Parks and Recreation is a fantastic sitcom, perhaps the best on television, and the start of season five just shows the it’s still as good as ever. What I love about Parks and Rec so much is its awareness of actual current events be it through government shutdowns or budget problems. Through the local Pawnee government, Parks and Rec addresses some major concerns in reality.
The episode “Soda Tax” is a clear reference to Mayor Bloomberg’s banning of giant sodas in New York City, which was massively mocked by both Jon Stewart and Stephen Colbert a few months ago. Parks and Rec takes this event and puts it in Pawnee. Leslie wants to put put a tax on giant cups of sodas to lower Pawnee’s massive sugar intake. When Leslie pulls out the cup sizes from the local Paunch Burger, I was laughing very hard, especially at the child size cup (which is about the size as a liquified child).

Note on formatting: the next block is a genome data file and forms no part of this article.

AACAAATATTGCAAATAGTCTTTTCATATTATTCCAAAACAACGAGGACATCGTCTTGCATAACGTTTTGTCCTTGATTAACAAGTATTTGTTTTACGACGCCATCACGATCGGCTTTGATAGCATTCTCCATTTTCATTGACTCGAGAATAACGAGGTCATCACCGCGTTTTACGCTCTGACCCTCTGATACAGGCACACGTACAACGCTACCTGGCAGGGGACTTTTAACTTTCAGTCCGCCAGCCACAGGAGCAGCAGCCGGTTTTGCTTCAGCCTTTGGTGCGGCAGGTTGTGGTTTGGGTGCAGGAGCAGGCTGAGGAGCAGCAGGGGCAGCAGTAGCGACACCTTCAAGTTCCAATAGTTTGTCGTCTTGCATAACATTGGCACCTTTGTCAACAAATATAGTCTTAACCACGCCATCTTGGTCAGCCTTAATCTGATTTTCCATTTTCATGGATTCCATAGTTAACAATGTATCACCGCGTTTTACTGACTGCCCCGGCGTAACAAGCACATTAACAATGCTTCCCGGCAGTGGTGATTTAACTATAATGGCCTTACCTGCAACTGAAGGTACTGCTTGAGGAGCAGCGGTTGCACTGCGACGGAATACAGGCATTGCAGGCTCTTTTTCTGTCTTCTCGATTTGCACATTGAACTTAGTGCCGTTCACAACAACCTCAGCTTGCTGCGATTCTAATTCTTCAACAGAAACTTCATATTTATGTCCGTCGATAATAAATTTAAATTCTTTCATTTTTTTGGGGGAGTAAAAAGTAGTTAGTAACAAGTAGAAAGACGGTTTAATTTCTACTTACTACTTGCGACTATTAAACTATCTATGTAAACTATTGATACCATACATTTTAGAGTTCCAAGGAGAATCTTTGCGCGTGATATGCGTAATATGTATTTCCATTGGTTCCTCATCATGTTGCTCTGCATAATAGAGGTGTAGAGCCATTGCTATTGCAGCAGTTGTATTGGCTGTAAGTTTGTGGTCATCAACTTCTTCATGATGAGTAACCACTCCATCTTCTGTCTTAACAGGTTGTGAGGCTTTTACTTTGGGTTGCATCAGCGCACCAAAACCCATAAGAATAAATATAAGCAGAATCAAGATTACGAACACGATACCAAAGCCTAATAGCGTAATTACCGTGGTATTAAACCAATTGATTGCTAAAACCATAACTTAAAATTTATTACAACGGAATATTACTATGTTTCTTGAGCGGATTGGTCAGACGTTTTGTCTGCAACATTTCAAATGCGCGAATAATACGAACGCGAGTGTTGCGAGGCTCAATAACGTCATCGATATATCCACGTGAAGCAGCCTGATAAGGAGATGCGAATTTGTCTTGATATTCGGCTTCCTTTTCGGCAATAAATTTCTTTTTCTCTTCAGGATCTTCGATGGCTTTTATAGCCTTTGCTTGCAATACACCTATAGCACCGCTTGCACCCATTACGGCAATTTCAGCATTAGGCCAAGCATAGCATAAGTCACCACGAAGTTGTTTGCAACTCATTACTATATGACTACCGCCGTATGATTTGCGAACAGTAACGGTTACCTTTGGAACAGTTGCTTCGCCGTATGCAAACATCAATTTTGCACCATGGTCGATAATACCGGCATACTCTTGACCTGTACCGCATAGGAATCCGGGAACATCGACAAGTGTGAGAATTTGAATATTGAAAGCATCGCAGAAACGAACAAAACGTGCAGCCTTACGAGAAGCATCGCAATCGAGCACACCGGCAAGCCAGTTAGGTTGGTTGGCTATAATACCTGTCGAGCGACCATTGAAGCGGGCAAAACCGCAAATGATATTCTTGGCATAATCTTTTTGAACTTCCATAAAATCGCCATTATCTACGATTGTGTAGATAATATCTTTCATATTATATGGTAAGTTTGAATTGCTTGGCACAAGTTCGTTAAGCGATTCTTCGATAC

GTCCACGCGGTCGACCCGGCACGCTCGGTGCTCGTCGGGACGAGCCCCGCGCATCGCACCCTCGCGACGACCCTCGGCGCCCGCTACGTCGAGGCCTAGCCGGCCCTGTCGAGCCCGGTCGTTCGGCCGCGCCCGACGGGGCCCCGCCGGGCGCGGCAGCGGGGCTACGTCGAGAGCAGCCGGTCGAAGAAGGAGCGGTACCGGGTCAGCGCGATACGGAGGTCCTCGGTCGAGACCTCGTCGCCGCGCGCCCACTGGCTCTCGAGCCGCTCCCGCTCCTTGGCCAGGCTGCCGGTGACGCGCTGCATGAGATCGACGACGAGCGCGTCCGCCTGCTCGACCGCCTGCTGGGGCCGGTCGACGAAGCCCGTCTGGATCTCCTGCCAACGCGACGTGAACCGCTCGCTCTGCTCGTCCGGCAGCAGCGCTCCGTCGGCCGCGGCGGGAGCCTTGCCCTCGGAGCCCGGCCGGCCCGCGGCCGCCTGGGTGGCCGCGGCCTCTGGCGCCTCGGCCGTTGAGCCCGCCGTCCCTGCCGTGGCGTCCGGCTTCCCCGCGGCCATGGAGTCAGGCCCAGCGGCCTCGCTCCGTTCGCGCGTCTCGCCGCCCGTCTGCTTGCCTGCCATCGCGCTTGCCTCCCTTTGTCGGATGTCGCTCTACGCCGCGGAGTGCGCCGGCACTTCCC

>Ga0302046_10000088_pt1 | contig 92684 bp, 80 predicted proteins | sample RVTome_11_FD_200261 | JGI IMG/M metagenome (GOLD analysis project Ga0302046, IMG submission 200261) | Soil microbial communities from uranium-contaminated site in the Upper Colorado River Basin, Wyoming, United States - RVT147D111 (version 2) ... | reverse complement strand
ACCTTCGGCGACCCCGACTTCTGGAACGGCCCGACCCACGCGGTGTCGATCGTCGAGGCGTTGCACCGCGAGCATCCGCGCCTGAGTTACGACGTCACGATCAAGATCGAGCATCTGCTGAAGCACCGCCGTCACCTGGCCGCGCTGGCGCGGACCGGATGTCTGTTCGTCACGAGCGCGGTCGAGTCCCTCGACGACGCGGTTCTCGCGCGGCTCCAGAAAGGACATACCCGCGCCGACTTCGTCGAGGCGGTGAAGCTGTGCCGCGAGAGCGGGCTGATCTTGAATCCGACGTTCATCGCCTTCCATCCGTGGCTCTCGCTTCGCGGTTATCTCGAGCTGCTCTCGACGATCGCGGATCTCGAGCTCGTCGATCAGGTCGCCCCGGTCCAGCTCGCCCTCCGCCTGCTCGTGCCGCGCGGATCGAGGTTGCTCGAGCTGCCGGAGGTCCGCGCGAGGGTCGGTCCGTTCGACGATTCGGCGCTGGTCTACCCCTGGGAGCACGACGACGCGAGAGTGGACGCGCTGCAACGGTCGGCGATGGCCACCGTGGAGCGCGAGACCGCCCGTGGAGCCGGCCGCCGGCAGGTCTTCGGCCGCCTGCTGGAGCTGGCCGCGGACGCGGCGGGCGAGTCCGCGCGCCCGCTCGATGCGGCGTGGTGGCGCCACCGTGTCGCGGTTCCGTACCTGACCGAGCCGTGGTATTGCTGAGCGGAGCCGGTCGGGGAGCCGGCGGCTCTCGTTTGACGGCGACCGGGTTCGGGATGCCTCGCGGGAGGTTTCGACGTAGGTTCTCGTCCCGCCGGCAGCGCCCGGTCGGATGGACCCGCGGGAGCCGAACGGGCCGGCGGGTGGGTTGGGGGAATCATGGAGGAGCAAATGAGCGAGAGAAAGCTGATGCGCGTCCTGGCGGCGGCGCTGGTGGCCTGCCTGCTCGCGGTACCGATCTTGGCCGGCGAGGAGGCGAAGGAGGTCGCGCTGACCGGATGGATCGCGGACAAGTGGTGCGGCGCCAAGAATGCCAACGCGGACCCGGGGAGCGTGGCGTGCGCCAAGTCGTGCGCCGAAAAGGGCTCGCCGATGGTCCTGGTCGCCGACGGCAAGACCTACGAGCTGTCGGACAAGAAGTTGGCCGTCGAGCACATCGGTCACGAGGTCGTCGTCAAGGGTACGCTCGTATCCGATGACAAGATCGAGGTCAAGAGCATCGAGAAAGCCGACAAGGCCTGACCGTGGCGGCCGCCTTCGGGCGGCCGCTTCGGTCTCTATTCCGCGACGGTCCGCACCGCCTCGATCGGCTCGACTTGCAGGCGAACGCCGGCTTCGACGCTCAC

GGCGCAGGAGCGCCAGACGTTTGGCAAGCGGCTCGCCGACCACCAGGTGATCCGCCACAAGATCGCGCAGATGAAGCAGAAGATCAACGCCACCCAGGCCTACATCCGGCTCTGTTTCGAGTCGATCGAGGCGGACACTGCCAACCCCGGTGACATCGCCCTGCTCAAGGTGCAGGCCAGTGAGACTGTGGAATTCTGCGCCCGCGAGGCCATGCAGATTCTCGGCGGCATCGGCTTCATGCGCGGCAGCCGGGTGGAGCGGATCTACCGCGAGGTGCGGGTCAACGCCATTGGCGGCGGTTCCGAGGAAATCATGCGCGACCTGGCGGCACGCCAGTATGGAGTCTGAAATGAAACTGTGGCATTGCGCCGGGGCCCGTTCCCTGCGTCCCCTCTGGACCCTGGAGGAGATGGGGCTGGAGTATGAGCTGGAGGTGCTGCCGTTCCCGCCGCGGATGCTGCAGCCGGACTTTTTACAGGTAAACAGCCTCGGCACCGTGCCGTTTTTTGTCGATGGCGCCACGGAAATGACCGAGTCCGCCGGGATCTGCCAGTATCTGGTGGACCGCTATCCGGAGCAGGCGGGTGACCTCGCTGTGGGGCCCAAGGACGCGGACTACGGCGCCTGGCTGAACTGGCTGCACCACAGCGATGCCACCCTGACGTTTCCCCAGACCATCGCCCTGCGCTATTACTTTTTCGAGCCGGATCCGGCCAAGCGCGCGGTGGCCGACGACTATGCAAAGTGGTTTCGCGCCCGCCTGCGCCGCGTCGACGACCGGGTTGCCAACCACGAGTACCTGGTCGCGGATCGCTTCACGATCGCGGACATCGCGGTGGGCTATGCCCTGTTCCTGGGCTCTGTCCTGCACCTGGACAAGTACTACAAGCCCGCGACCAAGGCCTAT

What the show does so well is that instead of just using this for satire, it actually creates some character development. Leslie questions whether she should put the tax to help the town become healthier or be blackmailed by the restaurants , who threatens to lay off employees if Leslie passed the tax. We got to see Leslie debate which decision, and she, of course, goes to Ron Swanson for help. The confrontation between the two is not only funny but also profound.
I didn’t really like the Ben-April part of the episode, so let’s move on to Andy’s training. Chris Pratt is very underrated in his role and I think he deserves more attention. There were some big laughs when he tried to run around the track and Tom’s cart was pretty funny too. I didn’t like the subplot with Chris, but it wasn’t bad.
Though “Soda Tax” isn’t my favorite Parks and Rec episode this year, it’s a solid hit. I’ll be checking into Pawnee each week and will review most episodes.